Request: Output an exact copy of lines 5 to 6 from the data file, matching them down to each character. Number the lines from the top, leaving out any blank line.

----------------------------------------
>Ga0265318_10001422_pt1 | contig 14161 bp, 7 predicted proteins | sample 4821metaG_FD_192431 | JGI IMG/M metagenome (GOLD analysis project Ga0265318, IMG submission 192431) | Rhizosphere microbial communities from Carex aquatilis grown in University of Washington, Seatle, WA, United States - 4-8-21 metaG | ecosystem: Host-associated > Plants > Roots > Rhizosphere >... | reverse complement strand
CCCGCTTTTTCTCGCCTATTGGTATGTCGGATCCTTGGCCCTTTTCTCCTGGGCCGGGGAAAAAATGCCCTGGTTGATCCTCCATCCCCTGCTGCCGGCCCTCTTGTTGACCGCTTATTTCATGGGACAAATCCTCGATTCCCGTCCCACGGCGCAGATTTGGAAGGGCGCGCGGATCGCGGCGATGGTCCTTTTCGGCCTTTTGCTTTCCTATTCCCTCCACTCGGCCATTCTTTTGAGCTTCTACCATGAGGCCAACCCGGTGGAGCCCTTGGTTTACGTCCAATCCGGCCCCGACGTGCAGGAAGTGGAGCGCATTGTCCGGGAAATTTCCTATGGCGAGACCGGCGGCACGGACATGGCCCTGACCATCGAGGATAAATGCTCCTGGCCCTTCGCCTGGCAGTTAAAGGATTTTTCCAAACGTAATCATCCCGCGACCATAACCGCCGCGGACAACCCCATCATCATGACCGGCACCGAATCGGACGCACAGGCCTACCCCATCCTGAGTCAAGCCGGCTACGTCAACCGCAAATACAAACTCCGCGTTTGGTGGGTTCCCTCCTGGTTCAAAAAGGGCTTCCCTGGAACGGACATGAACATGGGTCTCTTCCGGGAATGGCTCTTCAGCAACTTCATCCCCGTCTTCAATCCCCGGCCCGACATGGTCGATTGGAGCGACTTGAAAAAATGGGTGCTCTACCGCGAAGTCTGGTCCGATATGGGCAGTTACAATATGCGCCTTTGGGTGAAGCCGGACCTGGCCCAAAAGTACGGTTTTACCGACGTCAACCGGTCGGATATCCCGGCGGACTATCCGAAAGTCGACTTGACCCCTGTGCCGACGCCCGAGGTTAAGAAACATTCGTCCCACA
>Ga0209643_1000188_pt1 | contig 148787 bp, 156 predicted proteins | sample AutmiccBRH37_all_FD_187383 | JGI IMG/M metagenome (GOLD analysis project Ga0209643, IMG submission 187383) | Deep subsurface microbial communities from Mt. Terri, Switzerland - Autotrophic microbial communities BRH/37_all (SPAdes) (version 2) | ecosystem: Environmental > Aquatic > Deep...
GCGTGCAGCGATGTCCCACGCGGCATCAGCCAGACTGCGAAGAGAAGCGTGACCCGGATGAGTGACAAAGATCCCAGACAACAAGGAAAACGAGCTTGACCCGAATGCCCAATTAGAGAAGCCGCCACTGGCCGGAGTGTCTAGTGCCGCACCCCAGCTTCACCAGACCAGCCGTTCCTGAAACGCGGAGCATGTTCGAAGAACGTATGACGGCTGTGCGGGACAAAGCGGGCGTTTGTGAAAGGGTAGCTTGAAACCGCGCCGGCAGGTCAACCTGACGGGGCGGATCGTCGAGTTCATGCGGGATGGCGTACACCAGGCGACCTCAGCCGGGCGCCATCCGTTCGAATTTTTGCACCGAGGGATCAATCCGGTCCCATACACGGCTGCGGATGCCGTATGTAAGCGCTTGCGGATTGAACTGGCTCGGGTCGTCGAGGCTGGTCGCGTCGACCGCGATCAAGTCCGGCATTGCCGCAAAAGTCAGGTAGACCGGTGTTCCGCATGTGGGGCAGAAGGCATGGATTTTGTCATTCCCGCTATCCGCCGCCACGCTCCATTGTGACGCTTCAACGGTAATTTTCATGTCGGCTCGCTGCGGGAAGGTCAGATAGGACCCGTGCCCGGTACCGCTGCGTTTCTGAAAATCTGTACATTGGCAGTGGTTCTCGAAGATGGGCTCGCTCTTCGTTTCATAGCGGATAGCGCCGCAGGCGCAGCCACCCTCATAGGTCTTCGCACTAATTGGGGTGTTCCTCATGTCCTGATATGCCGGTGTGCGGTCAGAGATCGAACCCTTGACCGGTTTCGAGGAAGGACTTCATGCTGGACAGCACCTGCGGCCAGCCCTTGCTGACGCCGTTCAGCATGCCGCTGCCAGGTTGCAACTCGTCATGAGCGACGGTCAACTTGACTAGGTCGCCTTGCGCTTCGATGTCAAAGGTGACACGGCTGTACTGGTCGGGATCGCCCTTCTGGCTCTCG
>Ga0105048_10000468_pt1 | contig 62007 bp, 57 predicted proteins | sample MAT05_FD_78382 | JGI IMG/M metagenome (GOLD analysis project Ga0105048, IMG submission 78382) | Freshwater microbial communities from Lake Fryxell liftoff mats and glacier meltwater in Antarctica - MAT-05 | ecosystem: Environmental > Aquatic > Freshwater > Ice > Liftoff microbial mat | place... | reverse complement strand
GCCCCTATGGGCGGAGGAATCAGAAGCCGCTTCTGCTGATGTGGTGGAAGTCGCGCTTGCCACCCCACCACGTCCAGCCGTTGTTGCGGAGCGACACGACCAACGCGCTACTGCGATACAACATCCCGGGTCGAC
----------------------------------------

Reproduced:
>Ga0105048_10000468_pt1 | contig 62007 bp, 57 predicted proteins | sample MAT05_FD_78382 | JGI IMG/M metagenome (GOLD analysis project Ga0105048, IMG submission 78382) | Freshwater microbial communities from Lake Fryxell liftoff mats and glacier meltwater in Antarctica - MAT-05 | ecosystem: Environmental > Aquatic > Freshwater > Ice > Liftoff microbial mat | place... | reverse complement strand
GCCCCTATGGGCGGAGGAATCAGAAGCCGCTTCTGCTGATGTGGTGGAAGTCGCGCTTGCCACCCCACCACGTCCAGCCGTTGTTGCGGAGCGACACGACCAACGCGCTACTGCGATACAACATCCCGGGTCGAC